5 Places To Visit In Epsom

Epsom is a beautiful place to visit, with so many things to do and see. It’s also very close to London and has a lot of good eating options too. Here we’ve decided to list 5 places around Epsom that you should visit while you’re here!

Epsom Downs Racecourse

The Epsom Downs Racecourse is a horse racing venue in Epsom, Surrey.

With a capacity of 12,000, it hosts the prestigious Epsom Derby and Epsom Oaks races held annually in July.

Queen Charlotte of George III established the course in 1775, providing her husband with a racing venue on “his own ground”. Architect William White constructed the grandstand in 1824, also known for designing Newmarket’s first stand and St James’ Palace.

Boulcott Park

Boulcott Park is a public park in Epsom in the English county of Surrey. It is located on the south side of the A30 road, just south of the town center. The park was formerly known as “Boulcott’s Estate” or “Boulcott’s Farm”.

The site was first purchased by William White and Captain John Sparrow during 1683–1684 who built an estate house and farmhouse here before selling it around 1720 to Thomas Aldridge who was also responsible for founding nearby Belmont House School (now known as Battersea College).

Robert Huth and William Woodall took over ownership in 1808, incorporating it into Coombe House School. William Woodall had prior involvement in establishing St Charles Hospital School, which opened shortly after its founding in 1804.

Colonel George Duncan, who purchased it outright in 1829, later sold it within five years when he relocated away from Epsom. His decision was primarily driven by his deteriorating health and the desire for stronger connections elsewhere.

Epsom House

Epsom House, a Grade I listed building in the town of Epsom, Surrey, was designed by John Vanbrugh and constructed in the 1720s as a private residence. Currently, London’s University College Hospital owns and utilizes it as an office and residential facility for its employees.

After the passing of Catherine of Braganza (Princess Royal), the land on which Epsom House now stands changed ownership. Sir William Pulteney acquired the property in 1674, becoming its first resident while serving as Lord High Treasurer under Charles II. Prior to Sir William, Sir Thomas Gower had held the role until his retirement in 1667 due to illness. Sir William took over the duties as Treasurer until 1683 when he assumed the position of Lord Chancellor to address concerns regarding legislation implementation without adequate consultation.

The Grand Union Canal

The Grand Union Canal is the oldest canal in England and was built to link London with the Midlands and beyond. It’s now a popular tourist attraction, but if you’re looking for an easy way to see some of England’s treasures without going too far off the beaten path, this is a great option.

The canal itself isn’t very long—just under 50 miles long—but it has numerous locks that allow boats to get through different parts of its route at different heights. In addition to being able to take in views from above as you would on any other river or lake, there are also plenty of tunnels along the way where boats can go underground and explore parts of London no one else gets access to! You’ll find yourself feeling like Alice after all those days spent traveling down Wonderland’s rabbit hole when you return home again afterward; only instead of meeting Tweedledum/Tweedledee just before climbing out from beneath ground level into sunlight once more…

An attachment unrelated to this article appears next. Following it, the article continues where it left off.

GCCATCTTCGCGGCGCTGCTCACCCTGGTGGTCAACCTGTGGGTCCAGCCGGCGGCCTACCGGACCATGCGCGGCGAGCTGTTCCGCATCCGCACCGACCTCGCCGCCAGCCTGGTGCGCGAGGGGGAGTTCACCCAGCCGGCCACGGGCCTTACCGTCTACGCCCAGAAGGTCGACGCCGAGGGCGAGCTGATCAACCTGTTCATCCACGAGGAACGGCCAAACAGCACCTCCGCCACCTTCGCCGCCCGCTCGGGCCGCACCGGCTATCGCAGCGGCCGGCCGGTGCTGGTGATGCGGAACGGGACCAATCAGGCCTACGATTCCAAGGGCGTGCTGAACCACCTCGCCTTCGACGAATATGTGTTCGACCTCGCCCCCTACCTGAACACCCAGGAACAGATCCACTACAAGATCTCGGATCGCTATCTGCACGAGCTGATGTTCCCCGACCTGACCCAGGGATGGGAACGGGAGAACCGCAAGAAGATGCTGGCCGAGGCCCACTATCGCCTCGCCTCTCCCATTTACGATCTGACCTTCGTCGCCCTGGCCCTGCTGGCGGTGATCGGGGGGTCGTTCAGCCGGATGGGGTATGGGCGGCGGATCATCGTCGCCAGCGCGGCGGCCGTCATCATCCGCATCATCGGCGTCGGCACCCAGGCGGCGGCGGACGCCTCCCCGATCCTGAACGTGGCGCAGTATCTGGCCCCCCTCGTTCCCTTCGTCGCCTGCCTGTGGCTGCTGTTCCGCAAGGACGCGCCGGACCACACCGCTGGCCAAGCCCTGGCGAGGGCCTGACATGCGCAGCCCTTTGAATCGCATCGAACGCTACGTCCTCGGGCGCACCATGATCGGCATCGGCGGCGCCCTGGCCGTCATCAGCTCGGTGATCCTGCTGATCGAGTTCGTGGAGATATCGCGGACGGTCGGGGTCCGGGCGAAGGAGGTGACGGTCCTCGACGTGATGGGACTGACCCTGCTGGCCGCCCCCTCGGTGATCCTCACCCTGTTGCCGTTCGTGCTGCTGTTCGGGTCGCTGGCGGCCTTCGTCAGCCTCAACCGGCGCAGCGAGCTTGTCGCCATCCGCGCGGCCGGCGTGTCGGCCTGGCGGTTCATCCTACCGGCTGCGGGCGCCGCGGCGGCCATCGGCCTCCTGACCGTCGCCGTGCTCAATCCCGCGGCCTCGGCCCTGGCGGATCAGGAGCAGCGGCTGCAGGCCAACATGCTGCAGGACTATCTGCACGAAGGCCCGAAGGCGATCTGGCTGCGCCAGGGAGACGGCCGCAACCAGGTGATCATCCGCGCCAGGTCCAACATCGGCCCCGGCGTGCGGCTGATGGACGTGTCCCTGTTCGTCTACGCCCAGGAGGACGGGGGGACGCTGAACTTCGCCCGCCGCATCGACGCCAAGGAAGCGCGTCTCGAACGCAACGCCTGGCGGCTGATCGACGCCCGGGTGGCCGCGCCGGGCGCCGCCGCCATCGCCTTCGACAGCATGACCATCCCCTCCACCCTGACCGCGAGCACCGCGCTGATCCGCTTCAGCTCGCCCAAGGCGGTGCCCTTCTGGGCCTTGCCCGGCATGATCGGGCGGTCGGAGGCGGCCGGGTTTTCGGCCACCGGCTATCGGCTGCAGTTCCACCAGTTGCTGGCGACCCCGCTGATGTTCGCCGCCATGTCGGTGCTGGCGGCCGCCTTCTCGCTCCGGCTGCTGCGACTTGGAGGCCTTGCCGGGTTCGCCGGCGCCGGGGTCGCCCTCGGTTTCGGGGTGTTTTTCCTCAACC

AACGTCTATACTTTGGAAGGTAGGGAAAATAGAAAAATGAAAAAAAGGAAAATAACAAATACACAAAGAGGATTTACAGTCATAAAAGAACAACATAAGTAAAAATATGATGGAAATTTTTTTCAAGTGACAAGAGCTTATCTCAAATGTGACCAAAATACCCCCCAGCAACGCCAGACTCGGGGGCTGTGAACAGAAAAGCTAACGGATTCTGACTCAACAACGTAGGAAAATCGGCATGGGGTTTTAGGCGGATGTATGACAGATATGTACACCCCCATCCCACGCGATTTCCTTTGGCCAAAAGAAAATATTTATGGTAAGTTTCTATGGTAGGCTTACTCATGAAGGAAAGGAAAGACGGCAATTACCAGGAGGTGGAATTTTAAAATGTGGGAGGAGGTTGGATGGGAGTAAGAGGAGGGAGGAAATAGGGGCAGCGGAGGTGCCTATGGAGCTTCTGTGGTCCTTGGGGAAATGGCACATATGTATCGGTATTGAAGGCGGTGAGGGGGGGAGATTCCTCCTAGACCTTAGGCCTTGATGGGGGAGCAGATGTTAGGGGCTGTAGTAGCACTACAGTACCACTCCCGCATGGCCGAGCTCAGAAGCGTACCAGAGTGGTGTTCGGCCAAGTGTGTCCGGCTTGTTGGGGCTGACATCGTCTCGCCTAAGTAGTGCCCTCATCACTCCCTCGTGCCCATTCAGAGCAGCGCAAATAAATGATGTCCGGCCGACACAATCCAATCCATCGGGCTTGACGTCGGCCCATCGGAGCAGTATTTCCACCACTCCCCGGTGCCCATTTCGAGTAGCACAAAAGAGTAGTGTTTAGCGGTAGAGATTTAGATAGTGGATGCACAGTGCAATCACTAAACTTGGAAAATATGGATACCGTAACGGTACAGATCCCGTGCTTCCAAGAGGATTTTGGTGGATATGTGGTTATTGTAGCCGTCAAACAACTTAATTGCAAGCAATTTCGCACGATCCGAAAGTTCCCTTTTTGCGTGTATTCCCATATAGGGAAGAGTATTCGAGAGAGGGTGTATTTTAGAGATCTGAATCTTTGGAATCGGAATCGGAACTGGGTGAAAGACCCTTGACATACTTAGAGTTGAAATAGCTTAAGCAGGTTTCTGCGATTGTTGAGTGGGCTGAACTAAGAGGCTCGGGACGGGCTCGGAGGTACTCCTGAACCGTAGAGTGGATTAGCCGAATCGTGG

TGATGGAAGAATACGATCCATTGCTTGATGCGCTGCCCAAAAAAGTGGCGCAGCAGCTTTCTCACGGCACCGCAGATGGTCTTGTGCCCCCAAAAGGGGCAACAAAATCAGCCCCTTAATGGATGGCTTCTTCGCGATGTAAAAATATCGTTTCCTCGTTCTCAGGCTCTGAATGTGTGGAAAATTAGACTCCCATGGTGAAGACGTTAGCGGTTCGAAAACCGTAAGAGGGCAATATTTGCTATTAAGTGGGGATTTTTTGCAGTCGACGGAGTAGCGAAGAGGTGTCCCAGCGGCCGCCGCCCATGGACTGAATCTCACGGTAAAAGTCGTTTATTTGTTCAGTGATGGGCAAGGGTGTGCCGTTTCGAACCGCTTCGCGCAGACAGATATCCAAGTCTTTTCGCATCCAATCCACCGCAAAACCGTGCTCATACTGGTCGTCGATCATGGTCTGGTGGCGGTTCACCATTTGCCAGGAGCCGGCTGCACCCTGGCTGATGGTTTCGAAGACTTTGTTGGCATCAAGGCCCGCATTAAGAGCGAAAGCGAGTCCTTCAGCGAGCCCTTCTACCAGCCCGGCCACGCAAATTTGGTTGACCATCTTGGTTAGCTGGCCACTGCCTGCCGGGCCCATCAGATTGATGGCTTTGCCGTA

Epsom Art Gallery and Museum

The Epsom Art Gallery and Museum is a great place to visit. It’s open from 10 am to 5 pm, Monday to Saturday.

The art gallery has a collection of paintings, prints, and drawings by artists like James McNeill Whistler, George Frederic Watts, and John Millais. You can also find furniture made by designers such as Charles Rennie Mackintosh or Thomas Heatherwick. Another interesting feature is “The Garden”, an outdoor area at the back of the building where you can see some rare plants such as Japanese maple trees (pictured below).

The museum’s permanent collection includes four rooms with important works from different periods in history including medieval religious carvings from around 1000 AD; Victorian prints by William Blake; 20th-century paintings by Cézanne; works by Picasso & Matisse etc. There are also exhibitions changing every season so check their website for more information before visiting!

Traveling in Epsom With Epsom Taxis

If you’re looking for a way to get around Epsom, there are many taxi options.

The main roads have clear markings, and a well-functioning transit system in the area facilitates quick and convenient transportation to your desired destinations.

If you have time on your hands and want to see more of the town, Epsom Taxis (https://www.epsom-taxis.co.uk) is a great option because they can take you anywhere within minutes of calling one—and they aren’t expensive!

If all this sounds like too much work (and expense), then maybe try renting an electric scooter instead! This is another great way of seeing what’s around town because they’re easy enough for anyone with experience driving one (or two) before being able to use them safely on busy streets.


We hope that our list of places to visit in Epsom and the surrounding area will help you plan a day out. There are so many things to do in the area, including some amazing nearby gardens. If you want more information about any of these places, check out our local guide or visit the council’s website.